The trapper next unveils the aforementioned giant rat-trap, which he springs open and locks, but then can't decide on which bait to use. Woody whispers to him that an acorn might be the appropriate bait, so the trapper sets an acorn on it. Woody walks up to the trap, decides that he is actually in the mood for an apple, and walks off. The trapper switches the acorn for an apple, but when Woody returns, he decides that what he really wants is a canteloupe, and leaves again. The trapper makes the switch, but when returns again, he changes his mind a third time, and suggests a watermelon. The trapper struggles to put a tremendous watermelon on the trap, but he drops it on the lever, and the entire apparatus snaps shut on the trapper's midsection.
The trapper resorts to the old box-and-stick trap, and because woodpeckers are notorious for their banana-eating ways, he places a finger of the fruit underneath it. It turns out, bananas are Woody's favorite fruit (or so he says), and he climbs under the box to gorge himself. The trapper pulls the trap shut, but when he picks it up to retrieve his prey, there is a hole dug underneath it, and Woody is gone. The trapper shoves his head into the hole to search for the bird, but Woody crawls out of another hole behind him and pecks the trapper sharply in the butt. He asks the trapper to just give up, and the trapper explains his dilemma. Woody devises a cunning plan, and returns with his head shorn, and a large box for the trapper to give his wife. When the trapper departs, Woody pulls off the obvious bald-cap and laughs devilishly. The trapper returns to his cabin and presents the gift box to his wife. She closes her eyes in front of the mirror while the trapper places the hat on her head, but both are surprised when the hat actually turns out to be a live skunk. The final scene has the nagging crone taking a bath, where more of a body, that would be kicked out of the most decrepit nudist colony, is seen than is healthy. She harangues her trapper husband with threats of bodily doom, and then we see Woody skipping off through the woods, laughing maniacally all the way.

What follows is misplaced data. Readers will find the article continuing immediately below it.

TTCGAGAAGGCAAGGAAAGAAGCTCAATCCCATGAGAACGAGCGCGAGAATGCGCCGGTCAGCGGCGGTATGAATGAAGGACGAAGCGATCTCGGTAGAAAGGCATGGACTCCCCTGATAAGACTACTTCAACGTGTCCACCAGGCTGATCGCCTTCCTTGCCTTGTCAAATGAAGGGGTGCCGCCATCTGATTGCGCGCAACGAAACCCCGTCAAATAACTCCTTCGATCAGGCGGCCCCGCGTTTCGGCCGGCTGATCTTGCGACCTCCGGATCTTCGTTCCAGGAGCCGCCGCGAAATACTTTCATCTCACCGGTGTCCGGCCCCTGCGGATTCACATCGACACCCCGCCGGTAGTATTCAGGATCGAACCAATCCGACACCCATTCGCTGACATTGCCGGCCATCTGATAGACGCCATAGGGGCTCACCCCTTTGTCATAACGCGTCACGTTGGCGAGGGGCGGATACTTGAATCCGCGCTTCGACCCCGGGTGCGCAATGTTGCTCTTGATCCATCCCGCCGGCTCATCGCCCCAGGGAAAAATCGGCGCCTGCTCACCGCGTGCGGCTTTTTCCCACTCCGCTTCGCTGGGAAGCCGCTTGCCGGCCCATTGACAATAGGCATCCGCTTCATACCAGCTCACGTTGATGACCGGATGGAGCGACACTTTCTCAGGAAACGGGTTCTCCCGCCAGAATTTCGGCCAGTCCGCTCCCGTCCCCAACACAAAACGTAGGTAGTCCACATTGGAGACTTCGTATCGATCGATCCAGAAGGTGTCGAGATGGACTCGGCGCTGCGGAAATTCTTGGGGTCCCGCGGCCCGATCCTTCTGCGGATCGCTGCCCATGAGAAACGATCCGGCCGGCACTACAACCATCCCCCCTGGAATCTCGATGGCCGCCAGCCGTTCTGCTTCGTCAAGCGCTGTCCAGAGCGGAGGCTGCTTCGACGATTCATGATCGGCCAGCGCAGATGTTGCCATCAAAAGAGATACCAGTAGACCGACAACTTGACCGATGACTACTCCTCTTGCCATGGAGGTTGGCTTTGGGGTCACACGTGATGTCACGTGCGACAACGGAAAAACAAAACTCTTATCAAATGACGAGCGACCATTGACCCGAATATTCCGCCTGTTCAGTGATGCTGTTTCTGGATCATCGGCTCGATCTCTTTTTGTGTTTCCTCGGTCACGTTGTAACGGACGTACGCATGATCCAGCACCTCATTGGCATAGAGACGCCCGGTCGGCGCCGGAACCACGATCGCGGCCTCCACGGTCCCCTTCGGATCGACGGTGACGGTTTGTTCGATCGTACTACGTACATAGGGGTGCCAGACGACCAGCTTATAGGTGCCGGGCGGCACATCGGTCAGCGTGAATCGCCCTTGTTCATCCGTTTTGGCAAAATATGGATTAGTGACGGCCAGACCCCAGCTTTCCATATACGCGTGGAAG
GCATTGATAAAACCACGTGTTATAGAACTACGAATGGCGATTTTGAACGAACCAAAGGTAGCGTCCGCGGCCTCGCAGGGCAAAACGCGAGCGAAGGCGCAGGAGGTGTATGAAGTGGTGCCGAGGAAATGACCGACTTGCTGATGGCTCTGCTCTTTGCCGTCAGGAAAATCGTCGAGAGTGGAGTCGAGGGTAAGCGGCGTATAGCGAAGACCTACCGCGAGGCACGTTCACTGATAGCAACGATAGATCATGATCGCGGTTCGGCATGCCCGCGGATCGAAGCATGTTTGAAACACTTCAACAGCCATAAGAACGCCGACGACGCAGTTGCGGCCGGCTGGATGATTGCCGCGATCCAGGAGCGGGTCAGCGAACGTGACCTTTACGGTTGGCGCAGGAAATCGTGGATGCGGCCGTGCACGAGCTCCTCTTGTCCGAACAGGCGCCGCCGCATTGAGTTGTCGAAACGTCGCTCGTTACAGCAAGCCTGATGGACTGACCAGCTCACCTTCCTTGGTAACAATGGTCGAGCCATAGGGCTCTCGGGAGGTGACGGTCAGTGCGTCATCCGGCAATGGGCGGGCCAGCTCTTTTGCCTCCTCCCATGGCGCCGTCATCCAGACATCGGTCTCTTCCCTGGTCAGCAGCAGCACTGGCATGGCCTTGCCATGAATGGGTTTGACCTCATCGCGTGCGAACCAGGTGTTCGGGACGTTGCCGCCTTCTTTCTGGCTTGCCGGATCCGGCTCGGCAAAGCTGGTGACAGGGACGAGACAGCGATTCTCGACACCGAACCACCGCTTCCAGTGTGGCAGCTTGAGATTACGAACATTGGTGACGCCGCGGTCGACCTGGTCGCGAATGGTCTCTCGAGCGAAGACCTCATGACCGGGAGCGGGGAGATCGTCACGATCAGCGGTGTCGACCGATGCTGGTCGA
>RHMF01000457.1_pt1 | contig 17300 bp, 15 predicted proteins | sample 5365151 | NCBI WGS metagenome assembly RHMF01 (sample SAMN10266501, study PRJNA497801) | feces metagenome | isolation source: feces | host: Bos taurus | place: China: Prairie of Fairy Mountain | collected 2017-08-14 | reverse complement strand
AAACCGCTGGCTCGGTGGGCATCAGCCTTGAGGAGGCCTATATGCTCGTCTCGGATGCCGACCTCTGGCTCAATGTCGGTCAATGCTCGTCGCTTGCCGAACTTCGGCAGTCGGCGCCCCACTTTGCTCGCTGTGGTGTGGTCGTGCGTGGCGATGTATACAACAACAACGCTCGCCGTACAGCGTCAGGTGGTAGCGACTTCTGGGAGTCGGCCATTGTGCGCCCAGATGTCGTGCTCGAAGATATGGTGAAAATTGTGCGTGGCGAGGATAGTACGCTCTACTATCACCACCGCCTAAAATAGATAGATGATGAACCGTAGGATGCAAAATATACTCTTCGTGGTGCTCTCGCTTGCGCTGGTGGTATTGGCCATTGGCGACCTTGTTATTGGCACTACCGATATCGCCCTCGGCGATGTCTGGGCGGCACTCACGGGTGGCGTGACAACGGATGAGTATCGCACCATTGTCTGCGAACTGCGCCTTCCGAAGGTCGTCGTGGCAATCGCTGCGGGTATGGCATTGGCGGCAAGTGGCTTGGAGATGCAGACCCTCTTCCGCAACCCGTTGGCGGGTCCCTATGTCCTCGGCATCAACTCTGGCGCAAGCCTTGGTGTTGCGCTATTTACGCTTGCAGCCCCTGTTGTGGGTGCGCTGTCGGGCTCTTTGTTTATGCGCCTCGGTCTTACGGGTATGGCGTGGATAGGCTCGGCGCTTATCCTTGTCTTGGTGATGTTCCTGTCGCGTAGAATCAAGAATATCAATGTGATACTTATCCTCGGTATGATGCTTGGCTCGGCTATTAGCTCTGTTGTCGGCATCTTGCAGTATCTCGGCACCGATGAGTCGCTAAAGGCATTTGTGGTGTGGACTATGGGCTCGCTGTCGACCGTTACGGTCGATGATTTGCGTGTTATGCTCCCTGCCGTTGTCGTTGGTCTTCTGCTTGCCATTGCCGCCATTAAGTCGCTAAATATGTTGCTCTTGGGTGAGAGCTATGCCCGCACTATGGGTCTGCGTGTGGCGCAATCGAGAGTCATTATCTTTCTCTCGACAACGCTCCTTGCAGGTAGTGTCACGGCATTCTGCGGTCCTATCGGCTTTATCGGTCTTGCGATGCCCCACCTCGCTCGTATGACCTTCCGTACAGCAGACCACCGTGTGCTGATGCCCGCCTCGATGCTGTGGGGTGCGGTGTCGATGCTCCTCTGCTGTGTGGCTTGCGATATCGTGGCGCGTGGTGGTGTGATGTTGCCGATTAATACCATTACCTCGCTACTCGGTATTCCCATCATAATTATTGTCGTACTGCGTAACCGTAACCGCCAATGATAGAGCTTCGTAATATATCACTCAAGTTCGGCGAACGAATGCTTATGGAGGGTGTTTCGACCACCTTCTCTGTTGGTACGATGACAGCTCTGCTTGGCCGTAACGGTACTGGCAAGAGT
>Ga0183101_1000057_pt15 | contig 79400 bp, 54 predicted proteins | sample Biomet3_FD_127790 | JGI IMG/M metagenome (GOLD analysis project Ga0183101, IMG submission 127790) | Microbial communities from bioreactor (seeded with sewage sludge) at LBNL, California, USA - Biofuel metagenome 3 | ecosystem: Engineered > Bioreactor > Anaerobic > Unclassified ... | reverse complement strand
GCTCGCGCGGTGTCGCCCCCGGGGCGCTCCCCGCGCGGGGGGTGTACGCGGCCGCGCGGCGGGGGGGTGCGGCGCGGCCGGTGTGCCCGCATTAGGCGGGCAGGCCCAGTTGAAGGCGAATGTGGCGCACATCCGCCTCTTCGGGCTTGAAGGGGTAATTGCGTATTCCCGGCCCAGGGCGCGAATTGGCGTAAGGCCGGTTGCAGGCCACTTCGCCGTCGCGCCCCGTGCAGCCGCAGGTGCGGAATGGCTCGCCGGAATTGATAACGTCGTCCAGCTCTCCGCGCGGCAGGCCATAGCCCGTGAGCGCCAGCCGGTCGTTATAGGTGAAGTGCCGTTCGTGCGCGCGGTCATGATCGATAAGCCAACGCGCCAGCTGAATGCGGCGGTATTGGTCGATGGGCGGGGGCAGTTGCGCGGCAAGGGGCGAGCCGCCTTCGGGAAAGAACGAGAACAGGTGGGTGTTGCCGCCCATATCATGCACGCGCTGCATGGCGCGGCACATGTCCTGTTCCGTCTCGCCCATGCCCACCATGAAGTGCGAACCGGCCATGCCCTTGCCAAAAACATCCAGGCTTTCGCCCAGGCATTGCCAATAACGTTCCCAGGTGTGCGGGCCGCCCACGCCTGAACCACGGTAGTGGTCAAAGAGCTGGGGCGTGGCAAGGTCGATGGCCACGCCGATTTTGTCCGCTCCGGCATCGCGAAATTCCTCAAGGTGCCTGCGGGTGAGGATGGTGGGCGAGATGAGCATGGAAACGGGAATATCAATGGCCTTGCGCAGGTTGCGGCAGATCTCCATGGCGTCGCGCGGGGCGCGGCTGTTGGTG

Any chance of my truly enjoying this film went out about half a minute in, but my chances are not helped by a very tired storyline consisting of a less-than-basic chase scenario, and ancient vaudevillian gags that would still play funny if they were instilled with any sort of zest by the animators or performed by even halfway charismatic characters. Instead,
we get the ancient gags as if presented to kindergarteners, and then with the punchlines pointed out on charts standing next to the screen. (There will be no test later, but every gets milk and cookies, and then a nap.) I would say this film is the nadir of the later Lantz oeuvre, but since there are many films I haven't seen, I can only say that it is the worst so far.
Doing away with the nag in this film is probably not the solution, though. Maybe I need to put this film out of my misery instead.
How To Trap A Woodpecker (A Walter Lantz Cartune, 1971) Dir: Paul J. Smith
Cel Bloc Rating: 4